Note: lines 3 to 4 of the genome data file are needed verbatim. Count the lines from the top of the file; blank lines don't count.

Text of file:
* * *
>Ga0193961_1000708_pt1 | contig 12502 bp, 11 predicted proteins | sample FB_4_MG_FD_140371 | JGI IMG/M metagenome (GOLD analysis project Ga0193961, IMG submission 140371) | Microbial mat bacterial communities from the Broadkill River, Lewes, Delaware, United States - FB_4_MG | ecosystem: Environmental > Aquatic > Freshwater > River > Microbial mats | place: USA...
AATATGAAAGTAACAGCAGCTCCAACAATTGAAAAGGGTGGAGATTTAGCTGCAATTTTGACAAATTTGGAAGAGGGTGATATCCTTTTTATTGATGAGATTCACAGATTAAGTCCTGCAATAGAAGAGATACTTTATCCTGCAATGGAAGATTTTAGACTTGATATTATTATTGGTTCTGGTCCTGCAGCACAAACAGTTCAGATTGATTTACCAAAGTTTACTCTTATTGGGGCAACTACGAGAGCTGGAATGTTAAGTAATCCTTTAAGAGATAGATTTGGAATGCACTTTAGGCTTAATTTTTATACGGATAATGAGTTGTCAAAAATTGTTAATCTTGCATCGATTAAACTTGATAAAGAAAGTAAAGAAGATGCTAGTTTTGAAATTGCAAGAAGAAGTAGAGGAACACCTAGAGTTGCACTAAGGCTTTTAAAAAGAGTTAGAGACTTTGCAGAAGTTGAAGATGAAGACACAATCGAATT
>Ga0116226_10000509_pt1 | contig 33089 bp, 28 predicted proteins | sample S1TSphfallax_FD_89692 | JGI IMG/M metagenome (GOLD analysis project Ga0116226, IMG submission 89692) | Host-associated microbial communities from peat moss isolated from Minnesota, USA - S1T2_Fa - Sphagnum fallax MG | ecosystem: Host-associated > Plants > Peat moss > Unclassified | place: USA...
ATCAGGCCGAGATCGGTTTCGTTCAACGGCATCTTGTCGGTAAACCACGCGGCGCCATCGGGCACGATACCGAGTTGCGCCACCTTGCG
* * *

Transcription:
>Ga0116226_10000509_pt1 | contig 33089 bp, 28 predicted proteins | sample S1TSphfallax_FD_89692 | JGI IMG/M metagenome (GOLD analysis project Ga0116226, IMG submission 89692) | Host-associated microbial communities from peat moss isolated from Minnesota, USA - S1T2_Fa - Sphagnum fallax MG | ecosystem: Host-associated > Plants > Peat moss > Unclassified | place: USA...
ATCAGGCCGAGATCGGTTTCGTTCAACGGCATCTTGTCGGTAAACCACGCGGCGCCATCGGGCACGATACCGAGTTGCGCCACCTTGCG